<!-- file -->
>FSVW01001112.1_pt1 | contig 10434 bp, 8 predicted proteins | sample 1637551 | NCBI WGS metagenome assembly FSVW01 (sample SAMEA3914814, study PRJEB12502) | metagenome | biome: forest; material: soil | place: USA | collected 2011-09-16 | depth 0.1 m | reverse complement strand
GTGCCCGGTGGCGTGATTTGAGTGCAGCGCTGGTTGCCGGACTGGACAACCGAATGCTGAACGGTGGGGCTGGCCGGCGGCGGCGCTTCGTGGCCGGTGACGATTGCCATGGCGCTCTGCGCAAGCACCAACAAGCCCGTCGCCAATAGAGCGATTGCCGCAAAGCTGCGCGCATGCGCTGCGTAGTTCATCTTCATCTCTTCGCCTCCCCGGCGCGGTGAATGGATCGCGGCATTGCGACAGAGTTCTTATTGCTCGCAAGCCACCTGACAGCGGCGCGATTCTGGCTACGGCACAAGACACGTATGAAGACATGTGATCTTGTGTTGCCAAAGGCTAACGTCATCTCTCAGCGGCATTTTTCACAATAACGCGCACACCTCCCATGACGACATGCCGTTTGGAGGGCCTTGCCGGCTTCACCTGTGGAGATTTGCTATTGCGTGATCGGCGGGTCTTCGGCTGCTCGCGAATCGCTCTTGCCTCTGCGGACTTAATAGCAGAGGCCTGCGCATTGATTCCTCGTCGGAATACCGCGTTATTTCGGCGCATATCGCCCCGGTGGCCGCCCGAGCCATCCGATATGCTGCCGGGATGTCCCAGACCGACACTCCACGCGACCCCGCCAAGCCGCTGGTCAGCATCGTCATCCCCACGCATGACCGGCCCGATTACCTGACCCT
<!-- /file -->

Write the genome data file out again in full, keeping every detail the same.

>FSVW01001112.1_pt1 | contig 10434 bp, 8 predicted proteins | sample 1637551 | NCBI WGS metagenome assembly FSVW01 (sample SAMEA3914814, study PRJEB12502) | metagenome | biome: forest; material: soil | place: USA | collected 2011-09-16 | depth 0.1 m | reverse complement strand
GTGCCCGGTGGCGTGATTTGAGTGCAGCGCTGGTTGCCGGACTGGACAACCGAATGCTGAACGGTGGGGCTGGCCGGCGGCGGCGCTTCGTGGCCGGTGACGATTGCCATGGCGCTCTGCGCAAGCACCAACAAGCCCGTCGCCAATAGAGCGATTGCCGCAAAGCTGCGCGCATGCGCTGCGTAGTTCATCTTCATCTCTTCGCCTCCCCGGCGCGGTGAATGGATCGCGGCATTGCGACAGAGTTCTTATTGCTCGCAAGCCACCTGACAGCGGCGCGATTCTGGCTACGGCACAAGACACGTATGAAGACATGTGATCTTGTGTTGCCAAAGGCTAACGTCATCTCTCAGCGGCATTTTTCACAATAACGCGCACACCTCCCATGACGACATGCCGTTTGGAGGGCCTTGCCGGCTTCACCTGTGGAGATTTGCTATTGCGTGATCGGCGGGTCTTCGGCTGCTCGCGAATCGCTCTTGCCTCTGCGGACTTAATAGCAGAGGCCTGCGCATTGATTCCTCGTCGGAATACCGCGTTATTTCGGCGCATATCGCCCCGGTGGCCGCCCGAGCCATCCGATATGCTGCCGGGATGTCCCAGACCGACACTCCACGCGACCCCGCCAAGCCGCTGGTCAGCATCGTCATCCCCACGCATGACCGGCCCGATTACCTGACCCT